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Alfred's Predecessors Essay

History Notes > Anglo-Saxon History (Britain c. AD400-1100) Notes

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What did Alfred's achievements owe to those of his West Saxon predecessors?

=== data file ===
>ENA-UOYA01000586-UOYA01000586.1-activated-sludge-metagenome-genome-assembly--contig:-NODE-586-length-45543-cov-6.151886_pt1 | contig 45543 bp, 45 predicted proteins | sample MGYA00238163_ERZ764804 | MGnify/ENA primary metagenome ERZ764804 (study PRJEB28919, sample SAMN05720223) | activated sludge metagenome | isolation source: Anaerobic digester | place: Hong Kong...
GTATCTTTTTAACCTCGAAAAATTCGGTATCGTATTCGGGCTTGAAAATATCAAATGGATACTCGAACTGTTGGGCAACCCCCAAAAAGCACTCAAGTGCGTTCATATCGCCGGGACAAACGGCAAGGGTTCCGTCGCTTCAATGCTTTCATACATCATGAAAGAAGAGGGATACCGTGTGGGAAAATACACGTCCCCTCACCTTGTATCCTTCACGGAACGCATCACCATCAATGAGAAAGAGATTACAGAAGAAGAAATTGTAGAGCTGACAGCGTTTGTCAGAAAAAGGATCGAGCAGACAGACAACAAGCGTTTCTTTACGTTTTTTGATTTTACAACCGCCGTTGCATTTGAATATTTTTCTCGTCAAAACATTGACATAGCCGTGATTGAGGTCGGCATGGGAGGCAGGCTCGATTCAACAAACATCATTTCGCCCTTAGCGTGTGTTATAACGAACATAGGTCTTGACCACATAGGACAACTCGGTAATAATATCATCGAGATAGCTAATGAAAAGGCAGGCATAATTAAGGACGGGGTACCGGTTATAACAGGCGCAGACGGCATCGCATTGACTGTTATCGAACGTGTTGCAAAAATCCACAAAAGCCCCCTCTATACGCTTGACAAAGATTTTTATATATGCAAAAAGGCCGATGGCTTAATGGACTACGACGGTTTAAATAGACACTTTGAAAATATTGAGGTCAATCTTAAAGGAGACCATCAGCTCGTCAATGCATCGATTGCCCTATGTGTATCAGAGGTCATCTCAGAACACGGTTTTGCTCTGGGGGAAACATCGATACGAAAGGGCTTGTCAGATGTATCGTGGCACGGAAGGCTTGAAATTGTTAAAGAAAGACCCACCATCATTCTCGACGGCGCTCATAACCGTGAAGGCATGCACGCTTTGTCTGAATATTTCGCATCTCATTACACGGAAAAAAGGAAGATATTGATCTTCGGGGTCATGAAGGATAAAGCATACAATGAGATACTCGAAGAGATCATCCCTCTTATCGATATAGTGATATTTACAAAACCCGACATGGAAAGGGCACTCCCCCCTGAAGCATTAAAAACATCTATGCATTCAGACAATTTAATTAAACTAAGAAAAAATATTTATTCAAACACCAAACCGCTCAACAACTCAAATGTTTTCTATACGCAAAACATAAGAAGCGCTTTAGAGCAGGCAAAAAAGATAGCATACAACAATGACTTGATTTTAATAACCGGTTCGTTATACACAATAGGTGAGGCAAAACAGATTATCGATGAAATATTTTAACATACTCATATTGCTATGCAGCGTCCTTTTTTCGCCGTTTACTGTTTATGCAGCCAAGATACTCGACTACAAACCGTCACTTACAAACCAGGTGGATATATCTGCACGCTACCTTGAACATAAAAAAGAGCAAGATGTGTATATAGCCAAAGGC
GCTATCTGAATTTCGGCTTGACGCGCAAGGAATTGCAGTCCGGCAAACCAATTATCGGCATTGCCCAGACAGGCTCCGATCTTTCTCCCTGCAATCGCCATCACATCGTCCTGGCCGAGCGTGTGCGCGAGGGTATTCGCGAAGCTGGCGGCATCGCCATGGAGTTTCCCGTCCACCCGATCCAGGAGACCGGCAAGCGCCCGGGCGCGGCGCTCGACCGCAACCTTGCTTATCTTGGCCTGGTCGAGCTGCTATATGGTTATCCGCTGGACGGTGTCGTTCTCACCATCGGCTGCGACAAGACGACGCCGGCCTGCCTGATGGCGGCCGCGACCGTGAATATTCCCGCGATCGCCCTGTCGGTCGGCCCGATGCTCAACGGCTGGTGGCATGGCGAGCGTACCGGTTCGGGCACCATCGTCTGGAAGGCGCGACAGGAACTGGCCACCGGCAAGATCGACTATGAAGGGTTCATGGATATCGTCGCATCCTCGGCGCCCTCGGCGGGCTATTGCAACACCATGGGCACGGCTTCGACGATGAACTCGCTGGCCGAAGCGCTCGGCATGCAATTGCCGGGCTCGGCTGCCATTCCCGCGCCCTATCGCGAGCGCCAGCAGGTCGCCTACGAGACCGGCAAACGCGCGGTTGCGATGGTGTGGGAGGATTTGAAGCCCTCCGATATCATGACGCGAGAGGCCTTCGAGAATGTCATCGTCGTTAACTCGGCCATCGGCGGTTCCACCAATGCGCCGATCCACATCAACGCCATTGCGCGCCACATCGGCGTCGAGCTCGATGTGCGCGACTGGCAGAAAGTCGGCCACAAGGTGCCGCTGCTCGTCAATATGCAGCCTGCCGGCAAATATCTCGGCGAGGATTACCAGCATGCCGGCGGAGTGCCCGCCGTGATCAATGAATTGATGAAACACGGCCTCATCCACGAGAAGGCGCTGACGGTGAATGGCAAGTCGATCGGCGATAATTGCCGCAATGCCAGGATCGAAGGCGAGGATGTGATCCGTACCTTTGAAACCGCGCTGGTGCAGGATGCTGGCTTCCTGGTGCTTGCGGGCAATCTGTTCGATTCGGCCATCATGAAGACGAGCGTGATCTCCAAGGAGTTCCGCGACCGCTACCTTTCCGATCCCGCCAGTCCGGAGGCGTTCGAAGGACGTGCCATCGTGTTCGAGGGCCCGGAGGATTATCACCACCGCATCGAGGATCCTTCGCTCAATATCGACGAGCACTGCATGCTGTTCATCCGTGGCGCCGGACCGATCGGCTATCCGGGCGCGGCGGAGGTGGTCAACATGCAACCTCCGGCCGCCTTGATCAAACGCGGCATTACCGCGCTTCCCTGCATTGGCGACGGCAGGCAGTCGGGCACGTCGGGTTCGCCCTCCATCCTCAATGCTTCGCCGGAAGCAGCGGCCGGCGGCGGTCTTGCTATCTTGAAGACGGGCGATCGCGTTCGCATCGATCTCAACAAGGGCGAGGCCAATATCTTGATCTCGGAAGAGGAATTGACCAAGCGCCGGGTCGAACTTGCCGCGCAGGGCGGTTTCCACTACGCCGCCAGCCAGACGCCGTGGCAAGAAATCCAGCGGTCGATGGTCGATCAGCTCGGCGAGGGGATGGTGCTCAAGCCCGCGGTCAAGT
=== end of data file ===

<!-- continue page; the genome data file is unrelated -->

Alfred's reign has been characterised as transformational, and not without justification. He followed his victory at Edington in 878 with what Wormald called a 'sustained programme of military, administrative, diplomatic and cultural change'. By the time of his death in 899 his extended kingdom was not only secure from invasion, but also second only to Carolingian Francia within Western Europe in the sophistication of its administration and quality of its cultural output. Indeed, it is partly a testament to the cultural renewal that took place in the latter years of Alfred's reign that we have so much contemporary or near-contemporary source material relating to his activities: the Anglo-Saxon Chronicle has long been acknowledged as an Alfredian court source, while the very presence of Asser, the Welsh scholar who was the king's biographer, in Wessex is evidence that Alfred was gathering men of learning about him in a manner that has invited comparison with Charlemagne. Alfred's dramatic achievements on the one hand, and their dramatic portrayal in surviving sources on the other, have made it relatively easy to overlook the reigns of his predecessors. These, however, provide a much-needed context for Alfred's own achievement. An examination of the methods of overlordship and governance used by his forebears as kings of Wessex, and particularly his most immediate predecessors of the house of Egbert, allows us to appropriately qualify the Alfredian achievement. That is to say, if the hegemony with which Alfred ended his reign can be shown to have been in part inherited by the king rather than created by him, then we are less obliged to accept the impression that Asser and the chronicler convey, this being that his innovative spirit and resolve were the determining factors in his success. Conversely, those areas in which it appears he excelled without precedent should perhaps seem to us to more accurately reflect his interests and skill. Further, if factors in the success of Alfred's rule can be shown to have roots in the reigns of earlier kings or in the system of West Saxon administration generally, this ought to alter our perception of the nature of the Mercian overlordship that was apparently imposed on the kingdom for the century preceding 825, and go some way to explaining the apparent autonomy of Wessex during the period of Mercian supremacy. We would do well, firstly, to establish what Alfred's achievement was supposed to be by his contemporaries, and how this has been interpreted latterly. Asser begins his biography with a dedication to 'Alfred, ruler of all the Christians of the island of Britain, king of the Angles and Saxons', while the Anglo-Saxon Chronicle tells us in its final entry for Alfred's reign that 'he was the king over the whole English people, except for that part which was under Danish rule'. Both are bold statements, implying overlordship across southern and western Britain, the areas free of Scandinavian control. That Alfred was really in control in these provinces, there is little doubt: coin issues from the major mints at London and Canterbury testify to his presence in southern Mercia and in Kent and its environs, and these areas are free from signs of Danish settlement. He appears, also, to have commanded loyalty across his kingdom, as his ability to rally a large army in 878 demonstrates. The dependent territories of the expanded West Saxon state were, significantly, ruled through ealdormen rather than sub-kings. The assumption of royal power outside Wessex by Alfred is an impressive indication of his ability to project his personal authority beyond the borders of his kingdom, something for which he has often been credited with significantly advancing

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